US Natural Gas Exports to China Face Obstacles

China is much nearer and cheaper to ship LNG from Australia or Qatar.China is much nearer and cheaper to ship LNG from Australia or Qatar.

American drillers and natural gas exporters may see limited benefits from the US deal with Beijing to open Chinese markets to US natural gas, analysts say.

The deal, announced by the Commerce Department on Thursday, paves the way for Chinese companies to negotiate long-term contracts to purchase liquefied natural gas from American suppliers. Beijing will allow private and state-controlled companies to import US LNG and encourage them to invest in import infrastructure, a person familiar with negotiations said, CNBC reported.

US Commerce Secretary Wilbur Ross said Friday the deal would help to "liberate American energy."

"China is the world's largest buyer of LNG. Now that market is really going to be open to the American producers," Ross told CNBC.

But in fact, Japan is the largest market for LNG, followed by South Korea and then China, according to the International Gas Union. China is the world's fastest-growing market for LNG, according to energy research firm Wood Mackenzie.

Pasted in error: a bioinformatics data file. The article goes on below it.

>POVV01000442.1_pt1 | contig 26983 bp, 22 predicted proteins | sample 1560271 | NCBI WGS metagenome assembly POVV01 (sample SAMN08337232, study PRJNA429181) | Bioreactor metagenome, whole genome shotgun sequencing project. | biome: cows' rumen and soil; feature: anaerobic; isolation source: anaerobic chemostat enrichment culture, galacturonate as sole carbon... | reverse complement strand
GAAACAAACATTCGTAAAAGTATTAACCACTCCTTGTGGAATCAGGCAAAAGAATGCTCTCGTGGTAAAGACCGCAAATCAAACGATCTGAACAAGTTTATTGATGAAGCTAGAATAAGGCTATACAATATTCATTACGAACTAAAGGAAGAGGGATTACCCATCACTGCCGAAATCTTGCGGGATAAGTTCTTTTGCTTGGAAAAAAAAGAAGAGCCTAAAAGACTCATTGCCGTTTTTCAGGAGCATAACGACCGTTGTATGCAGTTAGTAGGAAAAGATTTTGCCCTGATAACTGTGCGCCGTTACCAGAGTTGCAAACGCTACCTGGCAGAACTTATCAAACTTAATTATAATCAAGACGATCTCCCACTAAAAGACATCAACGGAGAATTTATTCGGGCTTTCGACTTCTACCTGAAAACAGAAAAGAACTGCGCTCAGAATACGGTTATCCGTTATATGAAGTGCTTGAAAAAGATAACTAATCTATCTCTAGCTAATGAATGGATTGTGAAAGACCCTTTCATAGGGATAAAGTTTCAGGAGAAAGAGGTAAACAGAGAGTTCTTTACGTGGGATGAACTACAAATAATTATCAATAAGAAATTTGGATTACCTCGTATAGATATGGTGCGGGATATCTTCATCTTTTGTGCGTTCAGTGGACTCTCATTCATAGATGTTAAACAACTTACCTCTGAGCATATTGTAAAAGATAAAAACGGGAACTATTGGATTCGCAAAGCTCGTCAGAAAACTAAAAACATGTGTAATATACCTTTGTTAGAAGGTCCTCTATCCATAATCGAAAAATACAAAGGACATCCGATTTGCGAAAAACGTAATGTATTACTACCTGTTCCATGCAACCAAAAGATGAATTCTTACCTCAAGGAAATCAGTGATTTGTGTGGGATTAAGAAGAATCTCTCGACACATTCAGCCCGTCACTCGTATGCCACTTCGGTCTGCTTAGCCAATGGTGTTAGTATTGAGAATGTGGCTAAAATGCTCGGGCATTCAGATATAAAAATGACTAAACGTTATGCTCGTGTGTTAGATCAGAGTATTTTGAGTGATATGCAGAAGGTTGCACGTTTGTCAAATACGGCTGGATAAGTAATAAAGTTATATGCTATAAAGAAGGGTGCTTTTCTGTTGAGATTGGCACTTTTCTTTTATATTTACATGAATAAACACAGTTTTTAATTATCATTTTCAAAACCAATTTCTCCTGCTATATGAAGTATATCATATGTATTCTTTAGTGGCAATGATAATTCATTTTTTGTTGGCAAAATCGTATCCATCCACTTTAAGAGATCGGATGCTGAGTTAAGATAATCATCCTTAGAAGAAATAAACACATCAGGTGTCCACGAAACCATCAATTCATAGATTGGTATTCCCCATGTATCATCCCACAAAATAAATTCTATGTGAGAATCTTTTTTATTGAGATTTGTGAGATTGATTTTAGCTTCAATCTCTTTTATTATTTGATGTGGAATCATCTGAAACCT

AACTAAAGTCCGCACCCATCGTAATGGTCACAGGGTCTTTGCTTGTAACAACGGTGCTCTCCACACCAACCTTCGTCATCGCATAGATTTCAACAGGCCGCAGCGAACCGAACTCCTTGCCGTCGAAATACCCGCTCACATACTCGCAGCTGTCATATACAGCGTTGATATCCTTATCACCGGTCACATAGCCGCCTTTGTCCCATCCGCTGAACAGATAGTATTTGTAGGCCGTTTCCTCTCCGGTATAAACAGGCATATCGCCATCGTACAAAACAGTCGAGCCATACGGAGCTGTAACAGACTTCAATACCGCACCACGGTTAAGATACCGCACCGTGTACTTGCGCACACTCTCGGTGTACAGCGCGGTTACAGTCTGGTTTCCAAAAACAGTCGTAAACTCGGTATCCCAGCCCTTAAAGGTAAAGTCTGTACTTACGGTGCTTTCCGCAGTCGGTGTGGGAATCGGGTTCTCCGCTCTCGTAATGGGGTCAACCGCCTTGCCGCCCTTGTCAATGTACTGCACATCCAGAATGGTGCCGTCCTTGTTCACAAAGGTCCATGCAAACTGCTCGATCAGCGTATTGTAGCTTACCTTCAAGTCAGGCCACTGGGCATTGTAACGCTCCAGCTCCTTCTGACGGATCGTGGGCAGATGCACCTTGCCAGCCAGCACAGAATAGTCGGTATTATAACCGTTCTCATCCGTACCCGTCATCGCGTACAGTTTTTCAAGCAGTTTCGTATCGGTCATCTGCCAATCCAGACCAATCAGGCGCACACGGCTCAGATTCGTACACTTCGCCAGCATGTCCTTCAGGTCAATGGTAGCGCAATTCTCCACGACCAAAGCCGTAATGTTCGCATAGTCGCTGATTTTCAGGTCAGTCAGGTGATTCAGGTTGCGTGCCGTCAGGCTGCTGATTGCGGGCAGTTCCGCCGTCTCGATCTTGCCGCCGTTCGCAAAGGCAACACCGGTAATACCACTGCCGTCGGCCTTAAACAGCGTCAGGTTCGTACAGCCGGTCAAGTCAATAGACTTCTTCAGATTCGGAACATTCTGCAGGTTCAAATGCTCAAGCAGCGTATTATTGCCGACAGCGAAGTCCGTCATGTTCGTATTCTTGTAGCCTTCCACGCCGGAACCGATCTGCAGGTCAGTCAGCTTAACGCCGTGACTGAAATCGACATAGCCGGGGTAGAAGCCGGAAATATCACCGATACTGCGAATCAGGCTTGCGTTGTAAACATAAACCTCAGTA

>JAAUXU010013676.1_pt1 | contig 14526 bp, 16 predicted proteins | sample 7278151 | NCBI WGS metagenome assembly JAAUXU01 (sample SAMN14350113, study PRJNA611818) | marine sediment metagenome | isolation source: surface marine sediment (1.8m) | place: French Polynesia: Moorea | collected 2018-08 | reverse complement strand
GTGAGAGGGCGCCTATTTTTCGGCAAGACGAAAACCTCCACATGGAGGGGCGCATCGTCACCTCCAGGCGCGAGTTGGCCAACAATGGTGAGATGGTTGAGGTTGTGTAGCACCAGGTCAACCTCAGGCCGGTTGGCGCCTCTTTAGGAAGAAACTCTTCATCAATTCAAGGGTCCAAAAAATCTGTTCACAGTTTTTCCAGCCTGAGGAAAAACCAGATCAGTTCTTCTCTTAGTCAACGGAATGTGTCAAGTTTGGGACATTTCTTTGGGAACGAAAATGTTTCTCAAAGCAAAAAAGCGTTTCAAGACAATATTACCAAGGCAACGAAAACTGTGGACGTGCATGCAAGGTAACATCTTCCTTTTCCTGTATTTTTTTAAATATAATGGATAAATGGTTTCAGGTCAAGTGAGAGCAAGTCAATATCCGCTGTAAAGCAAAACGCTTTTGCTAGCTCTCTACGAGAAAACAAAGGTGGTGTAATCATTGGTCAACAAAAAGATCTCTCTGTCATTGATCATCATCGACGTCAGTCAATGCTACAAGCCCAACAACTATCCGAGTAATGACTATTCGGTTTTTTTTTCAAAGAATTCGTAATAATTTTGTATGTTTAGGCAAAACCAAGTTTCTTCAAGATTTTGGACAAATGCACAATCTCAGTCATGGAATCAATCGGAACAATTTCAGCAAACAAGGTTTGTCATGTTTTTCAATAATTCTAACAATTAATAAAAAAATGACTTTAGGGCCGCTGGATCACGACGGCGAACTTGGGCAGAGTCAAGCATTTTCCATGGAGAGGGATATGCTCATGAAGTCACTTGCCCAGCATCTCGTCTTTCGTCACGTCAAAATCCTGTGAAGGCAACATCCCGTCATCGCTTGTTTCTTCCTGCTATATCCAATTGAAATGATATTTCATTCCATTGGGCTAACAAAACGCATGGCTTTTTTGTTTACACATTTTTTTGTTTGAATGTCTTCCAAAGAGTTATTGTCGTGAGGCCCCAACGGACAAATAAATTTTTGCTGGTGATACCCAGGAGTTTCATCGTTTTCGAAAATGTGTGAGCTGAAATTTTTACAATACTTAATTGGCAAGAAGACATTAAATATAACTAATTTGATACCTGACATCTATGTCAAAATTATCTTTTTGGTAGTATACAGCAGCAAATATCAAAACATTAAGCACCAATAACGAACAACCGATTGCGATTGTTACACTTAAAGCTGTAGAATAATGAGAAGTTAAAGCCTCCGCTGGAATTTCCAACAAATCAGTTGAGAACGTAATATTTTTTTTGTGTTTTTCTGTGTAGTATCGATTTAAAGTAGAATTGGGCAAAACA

The deal positions the US to capture part of that growth, which would represent $26 billion a year in purchases by 2030 at today's prices, according Massimo Di-Odoardo, head of global gas and LNG research at Wood Mackenzie.

However, he cautioned that US LNG's fortunes in China "will depend on its competitiveness versus other global alternatives and Chinese buyer appetite for exposure to US gas prices."

Alan Bannister, regional director for energy pricing at S&P Global Platts, noted on Friday that shipping LNG to China from the US Gulf Coast — where much of the export capacity is planned or being built — would be inefficient and unlikely.

"China is much nearer and much cheaper to ship from Australia, for example, or Qatar," he said. "What I think we're more likely to see in the real world is that US Gulf Coast LNG will primarily go to Europe."

Any uptick in exports to China would have to wait until the US builds more of the expensive facilities where natural gas is cooled into liquid and loaded onto specialized tankers.

Only one LNG export terminal is operating in the Lower 48 states: Cheniere Energy's Sabine Pass facility in Louisiana. Alaska has also exported LNG, primarily to Japan, for decades.

On Friday, Ross blamed the Obama administration for holding up approvals for more than a dozen LNG export facilities.

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